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Homework Help: Easy variational principle question that I can't integrate

  1. Nov 25, 2009 #1
    1. The problem statement, all variables and given/known data

    Use trial wavefunction exp(-bx^2) to get an upper limit for the groundstate energy of the 1-d harmonic oscillator

    3. The attempt at a solution

    This is always going to give an integral of x^2*exp(-x^2). How do you do it? :/
  2. jcsd
  3. Nov 25, 2009 #2
    It's a Gaussian integral that comes out to be

    [tex]\int_{-\infty}^{\infty} x^2 e^{-b x^2} = \frac{\sqrt{\pi}}{2b^{3/2}}[/tex]
  4. Nov 25, 2009 #3
    yeah, I know that from wolfram alpha too. But that can't be right, because then my upper limit for the ground energy would depend on 1/b^3/2, which would mean if b was very large it would violate the uncertainty principle.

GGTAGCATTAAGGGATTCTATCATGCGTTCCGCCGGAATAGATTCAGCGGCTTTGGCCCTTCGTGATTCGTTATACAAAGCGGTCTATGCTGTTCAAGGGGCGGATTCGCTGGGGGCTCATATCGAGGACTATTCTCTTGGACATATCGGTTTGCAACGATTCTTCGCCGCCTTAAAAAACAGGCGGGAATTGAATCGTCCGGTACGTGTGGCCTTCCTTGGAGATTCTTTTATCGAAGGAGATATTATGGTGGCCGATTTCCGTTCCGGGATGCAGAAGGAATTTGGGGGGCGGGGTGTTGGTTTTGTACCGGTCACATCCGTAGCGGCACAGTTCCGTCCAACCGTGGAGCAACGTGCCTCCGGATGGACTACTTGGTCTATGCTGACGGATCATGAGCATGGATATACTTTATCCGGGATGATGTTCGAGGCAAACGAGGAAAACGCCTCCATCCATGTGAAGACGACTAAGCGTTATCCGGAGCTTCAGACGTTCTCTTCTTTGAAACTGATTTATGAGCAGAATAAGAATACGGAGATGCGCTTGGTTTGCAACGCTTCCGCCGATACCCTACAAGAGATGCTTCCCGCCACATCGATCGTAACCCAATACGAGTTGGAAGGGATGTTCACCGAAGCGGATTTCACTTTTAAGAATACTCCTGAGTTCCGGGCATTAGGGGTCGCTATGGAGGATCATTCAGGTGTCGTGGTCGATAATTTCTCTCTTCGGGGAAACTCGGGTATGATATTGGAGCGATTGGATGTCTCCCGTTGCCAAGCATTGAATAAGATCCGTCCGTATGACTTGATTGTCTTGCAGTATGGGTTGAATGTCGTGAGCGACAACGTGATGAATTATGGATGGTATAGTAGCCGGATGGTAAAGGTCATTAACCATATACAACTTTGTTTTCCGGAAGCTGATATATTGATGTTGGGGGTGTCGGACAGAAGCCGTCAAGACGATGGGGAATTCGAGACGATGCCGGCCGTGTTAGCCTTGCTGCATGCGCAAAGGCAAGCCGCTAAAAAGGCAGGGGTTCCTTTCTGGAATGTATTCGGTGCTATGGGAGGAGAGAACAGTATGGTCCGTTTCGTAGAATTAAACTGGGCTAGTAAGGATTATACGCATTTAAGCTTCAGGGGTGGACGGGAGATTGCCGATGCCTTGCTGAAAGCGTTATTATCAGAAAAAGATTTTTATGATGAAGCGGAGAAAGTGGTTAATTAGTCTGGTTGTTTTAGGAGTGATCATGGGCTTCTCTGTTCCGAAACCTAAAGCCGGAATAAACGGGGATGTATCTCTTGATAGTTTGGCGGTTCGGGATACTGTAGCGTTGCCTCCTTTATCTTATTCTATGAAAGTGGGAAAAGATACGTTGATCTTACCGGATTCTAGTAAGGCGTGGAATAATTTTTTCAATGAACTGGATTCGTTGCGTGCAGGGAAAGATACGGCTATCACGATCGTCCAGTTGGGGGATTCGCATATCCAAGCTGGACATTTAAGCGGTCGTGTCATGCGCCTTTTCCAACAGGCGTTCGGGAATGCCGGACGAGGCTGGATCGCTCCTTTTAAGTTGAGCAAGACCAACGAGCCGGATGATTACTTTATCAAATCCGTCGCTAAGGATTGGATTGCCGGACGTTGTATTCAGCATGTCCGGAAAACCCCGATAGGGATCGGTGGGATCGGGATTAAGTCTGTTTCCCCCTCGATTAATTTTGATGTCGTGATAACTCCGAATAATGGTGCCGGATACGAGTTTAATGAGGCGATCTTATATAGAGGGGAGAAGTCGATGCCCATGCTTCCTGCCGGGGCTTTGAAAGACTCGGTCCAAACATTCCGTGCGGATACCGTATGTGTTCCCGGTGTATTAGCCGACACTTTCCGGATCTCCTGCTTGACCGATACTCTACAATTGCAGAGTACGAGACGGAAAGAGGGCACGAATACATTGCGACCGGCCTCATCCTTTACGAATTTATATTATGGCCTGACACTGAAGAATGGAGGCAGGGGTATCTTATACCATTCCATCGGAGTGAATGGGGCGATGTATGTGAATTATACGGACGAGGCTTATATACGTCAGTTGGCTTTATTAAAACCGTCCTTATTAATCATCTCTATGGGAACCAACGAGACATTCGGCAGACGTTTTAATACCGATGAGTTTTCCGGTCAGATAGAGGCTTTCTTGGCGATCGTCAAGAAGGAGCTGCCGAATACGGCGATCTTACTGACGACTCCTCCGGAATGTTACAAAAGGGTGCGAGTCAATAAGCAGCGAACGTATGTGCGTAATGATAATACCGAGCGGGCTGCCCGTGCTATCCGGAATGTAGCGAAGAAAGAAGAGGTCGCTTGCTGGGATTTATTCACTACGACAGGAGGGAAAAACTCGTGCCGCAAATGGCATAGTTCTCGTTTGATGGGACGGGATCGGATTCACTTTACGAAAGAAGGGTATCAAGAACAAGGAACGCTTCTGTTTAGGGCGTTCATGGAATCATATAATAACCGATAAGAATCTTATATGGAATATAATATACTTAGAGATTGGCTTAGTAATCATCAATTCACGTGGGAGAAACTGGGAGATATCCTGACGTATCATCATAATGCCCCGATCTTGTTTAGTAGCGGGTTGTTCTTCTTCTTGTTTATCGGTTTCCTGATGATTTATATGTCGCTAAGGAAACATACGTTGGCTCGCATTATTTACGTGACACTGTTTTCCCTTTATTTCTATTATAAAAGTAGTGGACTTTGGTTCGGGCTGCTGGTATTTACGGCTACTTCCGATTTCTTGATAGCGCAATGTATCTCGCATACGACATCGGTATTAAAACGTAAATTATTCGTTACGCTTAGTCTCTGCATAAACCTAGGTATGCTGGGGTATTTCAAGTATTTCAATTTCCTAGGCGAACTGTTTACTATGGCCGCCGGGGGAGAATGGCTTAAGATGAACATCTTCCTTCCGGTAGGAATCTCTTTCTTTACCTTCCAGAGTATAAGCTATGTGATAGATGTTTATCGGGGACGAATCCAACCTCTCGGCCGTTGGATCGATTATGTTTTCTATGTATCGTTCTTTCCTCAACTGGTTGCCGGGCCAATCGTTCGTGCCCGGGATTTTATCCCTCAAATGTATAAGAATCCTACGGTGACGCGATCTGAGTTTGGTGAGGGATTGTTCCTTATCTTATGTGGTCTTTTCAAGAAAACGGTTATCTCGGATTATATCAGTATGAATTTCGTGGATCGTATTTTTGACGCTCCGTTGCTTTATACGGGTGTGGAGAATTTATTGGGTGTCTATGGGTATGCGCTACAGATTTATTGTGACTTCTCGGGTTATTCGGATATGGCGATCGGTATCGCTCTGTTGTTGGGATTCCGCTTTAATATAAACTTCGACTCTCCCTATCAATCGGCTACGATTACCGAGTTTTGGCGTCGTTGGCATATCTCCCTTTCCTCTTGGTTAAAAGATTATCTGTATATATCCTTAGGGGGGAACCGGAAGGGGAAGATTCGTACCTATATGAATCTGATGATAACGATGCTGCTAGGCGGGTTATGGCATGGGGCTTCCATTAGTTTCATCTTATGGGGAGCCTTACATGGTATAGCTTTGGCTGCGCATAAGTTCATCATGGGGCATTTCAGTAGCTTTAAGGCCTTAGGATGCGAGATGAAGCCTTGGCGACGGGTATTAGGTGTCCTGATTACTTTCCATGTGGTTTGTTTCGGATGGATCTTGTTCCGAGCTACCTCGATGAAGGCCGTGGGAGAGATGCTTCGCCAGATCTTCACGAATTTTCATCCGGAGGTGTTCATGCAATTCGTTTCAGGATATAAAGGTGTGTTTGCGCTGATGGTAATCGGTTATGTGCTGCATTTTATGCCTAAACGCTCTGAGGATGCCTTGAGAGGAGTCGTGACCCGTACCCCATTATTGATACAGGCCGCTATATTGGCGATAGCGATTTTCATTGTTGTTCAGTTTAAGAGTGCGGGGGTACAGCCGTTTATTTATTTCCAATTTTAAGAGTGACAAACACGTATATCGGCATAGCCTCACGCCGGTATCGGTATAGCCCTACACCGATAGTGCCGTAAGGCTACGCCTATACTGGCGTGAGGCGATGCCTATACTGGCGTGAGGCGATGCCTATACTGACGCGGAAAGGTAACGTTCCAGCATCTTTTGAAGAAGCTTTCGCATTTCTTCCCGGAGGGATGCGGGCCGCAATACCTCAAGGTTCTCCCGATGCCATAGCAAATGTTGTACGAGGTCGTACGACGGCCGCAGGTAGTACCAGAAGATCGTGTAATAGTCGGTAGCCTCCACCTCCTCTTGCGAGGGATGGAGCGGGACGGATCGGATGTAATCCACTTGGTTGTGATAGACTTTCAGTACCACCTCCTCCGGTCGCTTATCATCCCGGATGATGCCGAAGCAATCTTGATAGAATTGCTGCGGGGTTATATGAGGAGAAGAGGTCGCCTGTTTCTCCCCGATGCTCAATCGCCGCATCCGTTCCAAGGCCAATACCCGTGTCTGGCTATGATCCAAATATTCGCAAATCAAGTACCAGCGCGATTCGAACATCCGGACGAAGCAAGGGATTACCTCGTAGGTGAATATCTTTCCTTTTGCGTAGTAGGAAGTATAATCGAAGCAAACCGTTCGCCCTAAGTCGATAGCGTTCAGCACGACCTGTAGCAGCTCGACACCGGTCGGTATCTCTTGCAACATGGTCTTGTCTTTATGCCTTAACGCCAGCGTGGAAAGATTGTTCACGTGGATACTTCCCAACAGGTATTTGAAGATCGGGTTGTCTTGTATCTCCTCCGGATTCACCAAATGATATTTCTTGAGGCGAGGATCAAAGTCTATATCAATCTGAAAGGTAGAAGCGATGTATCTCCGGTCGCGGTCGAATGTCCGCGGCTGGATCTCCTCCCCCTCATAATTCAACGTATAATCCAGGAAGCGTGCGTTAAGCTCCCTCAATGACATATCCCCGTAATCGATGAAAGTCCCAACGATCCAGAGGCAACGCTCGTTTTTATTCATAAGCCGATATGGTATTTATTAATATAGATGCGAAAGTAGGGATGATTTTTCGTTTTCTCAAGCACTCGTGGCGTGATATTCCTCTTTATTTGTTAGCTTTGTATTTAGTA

5. Nov 25, 2009 #4
    Did you normalize your wave test function?
  6. Nov 25, 2009 #5
    Yeah that's the one, thanks.
  7. Nov 25, 2009 #6
    Wait..that still doesn't work. The norm.const = b^.5/(pi/2)^.5, which doesn't quite cancel with the b^3/2 in the denominator from the integral?
  8. Nov 25, 2009 #7
    Can you show me some of your work? When I do it I get the appropriate contributions from the kinetic and potential expectation values.
  9. Nov 25, 2009 #8

    [tex]<H> = <(b/\pi).exp(-bx^2)|H|(b/\pi).exp(-bx^2)>[/tex]

    [tex]<H> = b/\pi\int^{inf}_{-inf}exp(-2bx^2).\left(\frac{2h^2x}{m}+\frac{1}{2}mw^2x^2\right)dx[/tex]
    Last edited: Nov 25, 2009
  10. Nov 26, 2009 #9
    The normalization constant is [tex]A = (\frac{2b}{\pi})^{1/4}[/tex]

    From there the Hamiltonian of a 1D harmonic oscillator:

    [tex]-\frac{\hbar^2}{2m}\frac{d^2}{dx^2}+\frac{1}{2}m \omega x^2[/tex]

    I'm not sure if you all ready dealt with the second partial with respect to x do your expectation value of the Hamiltonian looks wrong so far.

    Remember it's [tex]|A|^2\int_{-\infty}^{\infty} (e^{-b x^2})^* (-\frac{\hbar^2}{2m}\frac{d^2}{dx^2}+\frac{1}{2}m \omega x^2) e^{-b x^2} dx[/tex]
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